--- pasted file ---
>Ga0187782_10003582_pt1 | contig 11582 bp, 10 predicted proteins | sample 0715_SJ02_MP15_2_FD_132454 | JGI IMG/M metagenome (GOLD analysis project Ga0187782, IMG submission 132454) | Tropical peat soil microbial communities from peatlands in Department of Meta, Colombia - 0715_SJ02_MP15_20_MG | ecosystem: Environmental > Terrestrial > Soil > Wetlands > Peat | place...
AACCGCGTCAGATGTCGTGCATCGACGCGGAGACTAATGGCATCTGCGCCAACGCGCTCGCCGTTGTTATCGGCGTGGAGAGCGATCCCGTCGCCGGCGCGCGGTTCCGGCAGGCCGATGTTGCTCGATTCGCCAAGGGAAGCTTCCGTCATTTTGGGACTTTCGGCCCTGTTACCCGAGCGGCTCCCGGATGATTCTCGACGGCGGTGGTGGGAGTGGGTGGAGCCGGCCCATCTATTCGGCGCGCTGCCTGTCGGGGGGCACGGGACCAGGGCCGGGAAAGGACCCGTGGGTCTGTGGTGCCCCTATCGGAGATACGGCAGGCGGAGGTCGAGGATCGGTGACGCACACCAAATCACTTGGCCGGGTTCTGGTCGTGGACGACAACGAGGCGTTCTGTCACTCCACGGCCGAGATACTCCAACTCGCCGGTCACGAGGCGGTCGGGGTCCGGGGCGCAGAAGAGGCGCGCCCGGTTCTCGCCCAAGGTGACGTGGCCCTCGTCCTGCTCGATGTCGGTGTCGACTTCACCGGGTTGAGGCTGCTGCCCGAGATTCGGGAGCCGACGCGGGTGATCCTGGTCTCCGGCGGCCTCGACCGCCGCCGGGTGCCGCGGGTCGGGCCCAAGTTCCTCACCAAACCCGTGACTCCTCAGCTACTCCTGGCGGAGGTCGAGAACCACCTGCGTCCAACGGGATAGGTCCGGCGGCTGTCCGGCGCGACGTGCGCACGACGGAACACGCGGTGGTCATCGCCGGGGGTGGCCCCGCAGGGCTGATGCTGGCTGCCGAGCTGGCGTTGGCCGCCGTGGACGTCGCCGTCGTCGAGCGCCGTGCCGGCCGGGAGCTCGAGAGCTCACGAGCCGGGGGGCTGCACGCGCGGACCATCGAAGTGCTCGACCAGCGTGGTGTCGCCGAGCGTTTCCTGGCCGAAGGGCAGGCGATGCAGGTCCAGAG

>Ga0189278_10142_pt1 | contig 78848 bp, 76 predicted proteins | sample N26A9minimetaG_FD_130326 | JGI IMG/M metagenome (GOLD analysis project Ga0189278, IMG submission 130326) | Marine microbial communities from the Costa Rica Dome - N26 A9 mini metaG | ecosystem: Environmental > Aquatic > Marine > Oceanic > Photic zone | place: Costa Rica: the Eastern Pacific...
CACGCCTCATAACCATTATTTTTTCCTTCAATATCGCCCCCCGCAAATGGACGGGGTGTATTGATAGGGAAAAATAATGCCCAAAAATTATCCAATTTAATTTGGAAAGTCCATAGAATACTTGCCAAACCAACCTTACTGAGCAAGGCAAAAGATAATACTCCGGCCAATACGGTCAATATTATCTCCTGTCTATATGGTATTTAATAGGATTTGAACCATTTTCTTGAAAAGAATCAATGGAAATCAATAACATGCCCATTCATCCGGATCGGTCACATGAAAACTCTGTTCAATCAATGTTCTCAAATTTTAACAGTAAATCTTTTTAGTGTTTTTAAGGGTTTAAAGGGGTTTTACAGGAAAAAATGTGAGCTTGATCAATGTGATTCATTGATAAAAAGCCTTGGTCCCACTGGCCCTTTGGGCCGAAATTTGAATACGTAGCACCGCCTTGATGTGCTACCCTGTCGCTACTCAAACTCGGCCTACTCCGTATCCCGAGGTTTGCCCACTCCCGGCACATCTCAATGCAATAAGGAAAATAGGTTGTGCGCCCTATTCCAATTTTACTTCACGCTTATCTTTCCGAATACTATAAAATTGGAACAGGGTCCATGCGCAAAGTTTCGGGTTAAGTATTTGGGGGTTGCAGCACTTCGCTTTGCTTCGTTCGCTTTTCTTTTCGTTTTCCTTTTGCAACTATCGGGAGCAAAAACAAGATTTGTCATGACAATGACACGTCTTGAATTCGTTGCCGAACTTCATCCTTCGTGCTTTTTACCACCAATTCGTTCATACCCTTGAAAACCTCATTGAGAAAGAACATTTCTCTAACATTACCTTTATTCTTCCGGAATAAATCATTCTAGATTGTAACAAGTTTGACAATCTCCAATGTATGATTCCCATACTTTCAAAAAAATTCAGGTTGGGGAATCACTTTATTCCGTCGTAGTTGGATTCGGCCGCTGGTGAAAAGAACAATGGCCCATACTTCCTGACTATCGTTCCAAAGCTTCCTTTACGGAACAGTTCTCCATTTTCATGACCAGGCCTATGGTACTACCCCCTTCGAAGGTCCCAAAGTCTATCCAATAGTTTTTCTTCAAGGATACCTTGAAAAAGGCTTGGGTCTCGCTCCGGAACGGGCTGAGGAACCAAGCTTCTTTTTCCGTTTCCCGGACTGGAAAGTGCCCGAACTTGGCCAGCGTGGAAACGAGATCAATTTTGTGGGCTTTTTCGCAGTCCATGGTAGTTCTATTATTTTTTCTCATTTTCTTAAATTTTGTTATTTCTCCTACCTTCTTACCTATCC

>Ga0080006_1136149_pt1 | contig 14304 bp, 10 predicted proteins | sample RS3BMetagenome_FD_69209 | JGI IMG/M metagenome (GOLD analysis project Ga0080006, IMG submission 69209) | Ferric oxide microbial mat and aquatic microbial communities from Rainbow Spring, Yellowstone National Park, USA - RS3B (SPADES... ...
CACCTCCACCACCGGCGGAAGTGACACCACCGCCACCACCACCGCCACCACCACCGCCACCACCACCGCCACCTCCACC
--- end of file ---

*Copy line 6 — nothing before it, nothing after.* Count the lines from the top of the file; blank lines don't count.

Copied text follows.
CACCTCCACCACCGGCGGAAGTGACACCACCGCCACCACCACCGCCACCACCACCGCCACCACCACCGCCACCTCCACC